RAOUL DUFY (1877-1953)
RAOUL DUFY (1877-1953)
RAOUL DUFY (1877-1953)
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RAOUL DUFY (1877-1953)

Le théâtre antique de Taormina

RAOUL DUFY (1877-1953)
Le théâtre antique de Taormina
signed 'Raoul Dufy' (lower right)
oil on canvas
32 x 39 ½ in. (81.4 x 100.5 cm.)
Painted in 1923
Henri Kapferer, Boulogne-Billancourt (by 1938).
Private collection, Nantes (by 1953).
Anon. sale, Hôtel Drouot, Paris, 15 June 2007, lot 42.
Anon. (acquired at the above sale); sale, Christie's, London, 17 July 2020, lot 14.
Acquired at the above sale by the present owner.
C. Zervos, Raoul Dufy, Paris, 1928, no. 44 (illustrated; titled Taormina).
M. Brion, Raoul Dufy: Paintings and Watercolors, New York, 1958, no. 23 (illustrated; titled Taormina, Mount Etna).
M. Laffaille, Raoul Dufy: Catalogue raisonné de l’oeuvre peint, Geneva, 1973, vol. II, p. 158, no. 599 (illustrated).
D. Perez-Tibi, Dufy, Paris, 1989, p. 137, no. 178 (illustrated; titled Taormina, Etna).
Kunsthalle Basel, Vlaminck, R. Dufy, Rouault, May-June 1938, no. 63 (titled Taormina).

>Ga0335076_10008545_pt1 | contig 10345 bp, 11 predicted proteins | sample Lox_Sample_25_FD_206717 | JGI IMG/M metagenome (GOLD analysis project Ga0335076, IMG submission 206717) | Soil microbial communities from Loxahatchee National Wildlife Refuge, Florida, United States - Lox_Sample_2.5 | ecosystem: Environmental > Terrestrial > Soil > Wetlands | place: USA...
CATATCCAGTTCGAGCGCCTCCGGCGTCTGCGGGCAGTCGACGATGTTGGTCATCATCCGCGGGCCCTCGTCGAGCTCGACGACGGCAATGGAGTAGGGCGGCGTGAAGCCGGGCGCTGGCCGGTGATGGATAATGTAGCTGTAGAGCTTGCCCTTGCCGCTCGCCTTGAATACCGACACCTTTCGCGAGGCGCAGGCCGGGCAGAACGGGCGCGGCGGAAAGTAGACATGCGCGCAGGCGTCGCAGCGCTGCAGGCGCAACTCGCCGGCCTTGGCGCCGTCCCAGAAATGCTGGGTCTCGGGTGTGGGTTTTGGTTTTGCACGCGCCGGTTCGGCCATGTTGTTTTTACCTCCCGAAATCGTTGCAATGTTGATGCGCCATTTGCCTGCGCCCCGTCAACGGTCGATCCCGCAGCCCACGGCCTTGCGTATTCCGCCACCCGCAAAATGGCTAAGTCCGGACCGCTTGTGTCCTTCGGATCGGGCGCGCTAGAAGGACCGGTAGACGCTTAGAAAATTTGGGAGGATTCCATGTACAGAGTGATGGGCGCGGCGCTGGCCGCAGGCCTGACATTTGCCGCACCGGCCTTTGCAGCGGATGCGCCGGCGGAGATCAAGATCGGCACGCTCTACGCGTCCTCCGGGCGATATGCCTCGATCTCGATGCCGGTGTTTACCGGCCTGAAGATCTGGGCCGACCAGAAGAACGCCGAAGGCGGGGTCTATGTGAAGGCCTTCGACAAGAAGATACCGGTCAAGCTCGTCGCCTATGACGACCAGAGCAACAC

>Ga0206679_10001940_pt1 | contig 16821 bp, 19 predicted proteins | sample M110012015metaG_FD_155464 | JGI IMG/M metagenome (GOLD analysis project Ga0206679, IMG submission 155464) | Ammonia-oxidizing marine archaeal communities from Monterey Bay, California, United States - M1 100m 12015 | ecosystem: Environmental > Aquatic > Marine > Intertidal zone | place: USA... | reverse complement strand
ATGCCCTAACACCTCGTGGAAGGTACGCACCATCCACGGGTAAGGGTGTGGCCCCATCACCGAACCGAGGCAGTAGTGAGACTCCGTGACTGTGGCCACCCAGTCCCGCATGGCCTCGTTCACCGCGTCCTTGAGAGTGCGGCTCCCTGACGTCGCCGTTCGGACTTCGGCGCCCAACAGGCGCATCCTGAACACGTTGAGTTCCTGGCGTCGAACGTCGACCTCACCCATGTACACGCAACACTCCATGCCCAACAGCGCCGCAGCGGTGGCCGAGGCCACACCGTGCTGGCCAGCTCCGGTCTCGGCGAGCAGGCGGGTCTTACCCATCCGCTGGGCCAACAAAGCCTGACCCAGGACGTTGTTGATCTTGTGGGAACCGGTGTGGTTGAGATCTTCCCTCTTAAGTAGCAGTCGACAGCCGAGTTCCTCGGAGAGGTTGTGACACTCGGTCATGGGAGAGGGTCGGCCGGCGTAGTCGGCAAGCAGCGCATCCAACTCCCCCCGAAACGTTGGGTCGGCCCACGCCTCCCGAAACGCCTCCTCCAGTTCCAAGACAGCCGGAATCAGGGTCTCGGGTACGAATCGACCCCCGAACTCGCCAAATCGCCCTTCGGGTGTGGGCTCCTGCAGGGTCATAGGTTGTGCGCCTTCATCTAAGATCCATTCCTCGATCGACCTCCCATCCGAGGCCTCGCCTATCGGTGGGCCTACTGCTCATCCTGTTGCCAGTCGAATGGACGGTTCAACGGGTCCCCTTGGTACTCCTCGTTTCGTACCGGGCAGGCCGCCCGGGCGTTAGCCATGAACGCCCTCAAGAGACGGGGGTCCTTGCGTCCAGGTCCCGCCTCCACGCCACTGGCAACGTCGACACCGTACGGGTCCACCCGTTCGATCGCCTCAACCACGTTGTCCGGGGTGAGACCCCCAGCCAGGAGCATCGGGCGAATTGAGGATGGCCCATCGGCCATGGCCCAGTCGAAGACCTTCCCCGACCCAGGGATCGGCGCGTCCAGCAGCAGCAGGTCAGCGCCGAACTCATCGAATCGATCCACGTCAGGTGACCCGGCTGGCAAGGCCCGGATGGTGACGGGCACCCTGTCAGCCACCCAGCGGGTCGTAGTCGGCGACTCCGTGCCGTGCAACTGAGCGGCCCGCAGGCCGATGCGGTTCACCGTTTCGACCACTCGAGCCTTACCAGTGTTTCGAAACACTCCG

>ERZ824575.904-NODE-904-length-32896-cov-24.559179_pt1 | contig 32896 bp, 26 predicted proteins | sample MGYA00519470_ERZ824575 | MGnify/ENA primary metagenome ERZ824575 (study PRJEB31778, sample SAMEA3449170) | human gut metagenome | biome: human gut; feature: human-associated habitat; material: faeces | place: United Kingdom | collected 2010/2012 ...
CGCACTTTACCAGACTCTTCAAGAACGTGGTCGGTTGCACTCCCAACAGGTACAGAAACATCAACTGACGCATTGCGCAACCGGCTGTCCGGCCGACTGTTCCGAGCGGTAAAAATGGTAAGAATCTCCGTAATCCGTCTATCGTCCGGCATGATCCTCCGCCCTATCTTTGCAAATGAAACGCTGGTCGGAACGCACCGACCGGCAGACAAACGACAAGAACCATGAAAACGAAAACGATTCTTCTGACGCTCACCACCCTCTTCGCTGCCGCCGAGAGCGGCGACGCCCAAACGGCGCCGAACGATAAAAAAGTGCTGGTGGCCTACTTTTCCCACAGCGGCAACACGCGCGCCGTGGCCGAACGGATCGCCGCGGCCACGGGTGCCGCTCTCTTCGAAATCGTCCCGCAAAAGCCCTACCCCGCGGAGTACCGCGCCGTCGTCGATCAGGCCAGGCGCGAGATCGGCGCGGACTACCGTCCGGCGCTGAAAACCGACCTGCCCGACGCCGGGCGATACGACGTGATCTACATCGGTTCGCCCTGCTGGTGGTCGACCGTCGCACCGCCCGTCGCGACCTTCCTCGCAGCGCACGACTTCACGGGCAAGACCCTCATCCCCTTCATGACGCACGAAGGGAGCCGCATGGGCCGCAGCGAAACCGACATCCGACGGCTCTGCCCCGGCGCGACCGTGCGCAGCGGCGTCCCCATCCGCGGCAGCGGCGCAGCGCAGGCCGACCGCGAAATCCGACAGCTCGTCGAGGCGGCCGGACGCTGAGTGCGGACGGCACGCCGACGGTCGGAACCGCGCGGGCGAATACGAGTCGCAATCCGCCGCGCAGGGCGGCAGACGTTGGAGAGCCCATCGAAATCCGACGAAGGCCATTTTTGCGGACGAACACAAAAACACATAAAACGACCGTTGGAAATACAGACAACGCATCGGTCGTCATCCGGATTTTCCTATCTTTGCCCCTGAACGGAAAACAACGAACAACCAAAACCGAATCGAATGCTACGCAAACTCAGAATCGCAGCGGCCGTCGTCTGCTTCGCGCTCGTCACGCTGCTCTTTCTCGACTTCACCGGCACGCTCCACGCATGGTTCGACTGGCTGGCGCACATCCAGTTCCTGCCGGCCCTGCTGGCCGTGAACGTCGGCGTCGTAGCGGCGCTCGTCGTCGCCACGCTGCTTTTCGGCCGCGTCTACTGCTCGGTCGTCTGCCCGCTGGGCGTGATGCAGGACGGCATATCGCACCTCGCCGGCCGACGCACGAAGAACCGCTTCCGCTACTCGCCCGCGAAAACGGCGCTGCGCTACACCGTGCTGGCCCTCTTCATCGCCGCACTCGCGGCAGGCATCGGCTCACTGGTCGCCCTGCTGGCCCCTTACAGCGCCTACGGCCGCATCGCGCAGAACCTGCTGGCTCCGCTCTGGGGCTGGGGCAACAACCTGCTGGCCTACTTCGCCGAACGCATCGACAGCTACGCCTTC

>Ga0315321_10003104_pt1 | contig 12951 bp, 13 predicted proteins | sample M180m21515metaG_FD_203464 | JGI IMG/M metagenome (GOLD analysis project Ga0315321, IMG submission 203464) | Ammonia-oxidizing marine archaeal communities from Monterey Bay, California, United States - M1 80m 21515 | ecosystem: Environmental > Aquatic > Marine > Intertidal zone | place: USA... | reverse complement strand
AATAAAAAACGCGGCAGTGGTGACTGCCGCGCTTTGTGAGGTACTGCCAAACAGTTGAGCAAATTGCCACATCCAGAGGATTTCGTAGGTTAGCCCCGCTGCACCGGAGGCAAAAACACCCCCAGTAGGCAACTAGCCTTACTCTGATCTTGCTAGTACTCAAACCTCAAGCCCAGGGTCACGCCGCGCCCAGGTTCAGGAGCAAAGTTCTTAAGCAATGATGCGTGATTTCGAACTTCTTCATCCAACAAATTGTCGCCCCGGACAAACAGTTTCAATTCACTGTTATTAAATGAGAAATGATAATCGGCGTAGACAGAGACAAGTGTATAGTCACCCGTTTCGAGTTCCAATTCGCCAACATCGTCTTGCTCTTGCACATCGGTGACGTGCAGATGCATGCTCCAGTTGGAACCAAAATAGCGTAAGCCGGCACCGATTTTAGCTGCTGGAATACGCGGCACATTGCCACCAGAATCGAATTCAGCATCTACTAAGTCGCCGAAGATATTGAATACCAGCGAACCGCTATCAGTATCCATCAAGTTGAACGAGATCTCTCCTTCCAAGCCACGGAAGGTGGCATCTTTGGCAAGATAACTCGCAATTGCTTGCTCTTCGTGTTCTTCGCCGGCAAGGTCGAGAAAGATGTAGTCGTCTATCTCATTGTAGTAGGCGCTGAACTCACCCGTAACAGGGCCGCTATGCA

Paris, Musée national d’art moderne, Raoul Dufy, 1953, no. 41 (titled Taormina, L'Etna).
Kunsthalle Basel, Raoul Dufy, April-June 1954, no. 37 (titled Taormina, l'Etna).

Lot Essay

What Dufy painted no other artist could have rendered, because no other possessed his gift for receiving and reflecting sensations of pleasure, light, and joy… His fine talent as a painter, his masterly use of smooth, brilliant, shining paint, so light and transparent, shows how perfectly his technique suited his artistic feeling’ (M. Brion, Raoul Dufy: Paintings and Watercolours, London, 1958, p. 6).
Painted in 1923, during the artist’s journey to Sicily, the present work depicts the Greek theatre in Taormina. Inspired by the Mediterranean landscape, attracted by the ancient and modern buildings bathed in light, Dufy brought new life to the ruins of the Greek theatre at Taormina where he was to meet up with Pierre Courthion.
Executed with dynamic and cheerful brushstrokes, Le théâtre antique de Taormina glorifies the beauty and nobility of Sicily. The surface of the mountains and texture of the clouds are animated within the vital breadth of mark-making inherent in the artist's masterful technique with the influence of Fauvism readily seen in both the intensity of colour and in the loose application of the paint.
For Dufy, Sicily’s main attraction was the light. ‘In Taormina […] the air, touched by a fiery light, throbbed between the columns of the Greek theatre, above the overhanging rocks, from which the eye plunges into the sea spread out below…[Dufy] had taken up his position on the terraces, in the ruins of the Greek theatre, painting its columns. (Pierre Courthion quoted in D. Perez-Tibi, Dufy, London, 1989, p. 136).

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